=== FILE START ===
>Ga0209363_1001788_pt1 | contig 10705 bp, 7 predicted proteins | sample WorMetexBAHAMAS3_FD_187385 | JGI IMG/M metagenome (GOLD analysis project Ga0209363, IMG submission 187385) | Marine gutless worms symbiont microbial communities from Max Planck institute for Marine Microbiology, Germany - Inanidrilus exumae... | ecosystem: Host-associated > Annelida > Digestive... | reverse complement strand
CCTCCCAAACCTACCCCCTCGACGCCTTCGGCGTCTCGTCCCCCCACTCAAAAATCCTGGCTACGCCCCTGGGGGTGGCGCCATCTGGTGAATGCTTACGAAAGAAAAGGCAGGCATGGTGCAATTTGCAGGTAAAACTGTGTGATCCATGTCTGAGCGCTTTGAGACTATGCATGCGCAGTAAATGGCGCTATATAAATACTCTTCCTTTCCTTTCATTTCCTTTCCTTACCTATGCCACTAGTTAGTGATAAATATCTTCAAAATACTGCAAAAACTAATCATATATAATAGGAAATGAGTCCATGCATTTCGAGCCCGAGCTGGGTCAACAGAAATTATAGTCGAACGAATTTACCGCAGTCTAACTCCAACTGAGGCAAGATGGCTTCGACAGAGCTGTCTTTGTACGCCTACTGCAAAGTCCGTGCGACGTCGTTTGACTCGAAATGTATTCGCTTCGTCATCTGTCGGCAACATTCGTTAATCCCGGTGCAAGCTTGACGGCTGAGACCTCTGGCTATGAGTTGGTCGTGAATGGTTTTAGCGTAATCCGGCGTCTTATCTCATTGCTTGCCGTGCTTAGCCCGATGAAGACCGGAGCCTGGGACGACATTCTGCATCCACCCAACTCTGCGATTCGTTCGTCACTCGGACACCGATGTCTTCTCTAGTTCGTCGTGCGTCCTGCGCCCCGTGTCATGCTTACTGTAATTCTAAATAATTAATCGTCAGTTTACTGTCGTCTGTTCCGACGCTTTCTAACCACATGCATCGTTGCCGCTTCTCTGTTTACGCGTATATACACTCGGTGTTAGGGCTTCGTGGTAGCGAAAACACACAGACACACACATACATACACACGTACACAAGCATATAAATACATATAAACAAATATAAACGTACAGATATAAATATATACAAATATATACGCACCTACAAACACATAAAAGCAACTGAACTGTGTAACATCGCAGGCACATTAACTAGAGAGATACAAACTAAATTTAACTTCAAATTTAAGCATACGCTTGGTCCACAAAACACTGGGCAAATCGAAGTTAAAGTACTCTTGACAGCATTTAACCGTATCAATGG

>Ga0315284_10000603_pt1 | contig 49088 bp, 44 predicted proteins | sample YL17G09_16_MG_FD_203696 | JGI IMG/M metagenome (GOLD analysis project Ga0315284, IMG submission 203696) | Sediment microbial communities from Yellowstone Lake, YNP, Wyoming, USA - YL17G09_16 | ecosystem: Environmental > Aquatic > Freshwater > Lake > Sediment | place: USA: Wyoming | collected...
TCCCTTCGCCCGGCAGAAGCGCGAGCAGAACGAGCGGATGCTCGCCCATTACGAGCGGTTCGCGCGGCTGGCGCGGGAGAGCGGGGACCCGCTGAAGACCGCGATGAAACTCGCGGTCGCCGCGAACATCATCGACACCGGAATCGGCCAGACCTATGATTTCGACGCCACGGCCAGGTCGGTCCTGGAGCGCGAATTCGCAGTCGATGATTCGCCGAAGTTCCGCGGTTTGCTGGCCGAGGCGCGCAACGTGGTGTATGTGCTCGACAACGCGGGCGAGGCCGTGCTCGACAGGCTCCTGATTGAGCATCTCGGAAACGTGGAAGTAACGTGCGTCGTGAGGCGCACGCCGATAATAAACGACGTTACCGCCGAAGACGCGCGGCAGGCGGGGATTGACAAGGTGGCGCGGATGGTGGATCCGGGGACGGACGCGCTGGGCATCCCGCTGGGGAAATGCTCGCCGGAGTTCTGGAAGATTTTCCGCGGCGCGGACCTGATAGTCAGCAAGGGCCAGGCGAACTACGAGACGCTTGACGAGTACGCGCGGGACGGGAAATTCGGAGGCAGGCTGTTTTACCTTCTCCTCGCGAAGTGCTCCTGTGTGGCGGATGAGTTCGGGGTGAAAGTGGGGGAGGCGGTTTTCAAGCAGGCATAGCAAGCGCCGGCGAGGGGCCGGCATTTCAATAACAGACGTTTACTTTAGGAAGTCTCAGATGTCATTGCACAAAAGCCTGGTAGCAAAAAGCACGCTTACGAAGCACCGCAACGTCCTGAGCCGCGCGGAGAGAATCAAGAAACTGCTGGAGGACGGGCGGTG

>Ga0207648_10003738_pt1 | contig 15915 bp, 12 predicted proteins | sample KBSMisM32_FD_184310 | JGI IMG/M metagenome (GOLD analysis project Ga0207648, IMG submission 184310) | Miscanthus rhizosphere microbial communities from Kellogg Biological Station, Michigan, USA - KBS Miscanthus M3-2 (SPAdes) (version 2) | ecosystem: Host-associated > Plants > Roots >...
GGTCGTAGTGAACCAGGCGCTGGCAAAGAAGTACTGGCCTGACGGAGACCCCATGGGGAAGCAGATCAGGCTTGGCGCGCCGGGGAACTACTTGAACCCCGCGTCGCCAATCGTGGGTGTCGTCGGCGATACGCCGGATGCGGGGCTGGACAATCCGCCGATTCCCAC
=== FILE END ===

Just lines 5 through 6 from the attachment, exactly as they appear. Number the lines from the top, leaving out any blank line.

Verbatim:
>Ga0207648_10003738_pt1 | contig 15915 bp, 12 predicted proteins | sample KBSMisM32_FD_184310 | JGI IMG/M metagenome (GOLD analysis project Ga0207648, IMG submission 184310) | Miscanthus rhizosphere microbial communities from Kellogg Biological Station, Michigan, USA - KBS Miscanthus M3-2 (SPAdes) (version 2) | ecosystem: Host-associated > Plants > Roots >...
GGTCGTAGTGAACCAGGCGCTGGCAAAGAAGTACTGGCCTGACGGAGACCCCATGGGGAAGCAGATCAGGCTTGGCGCGCCGGGGAACTACTTGAACCCCGCGTCGCCAATCGTGGGTGTCGTCGGCGATACGCCGGATGCGGGGCTGGACAATCCGCCGATTCCCAC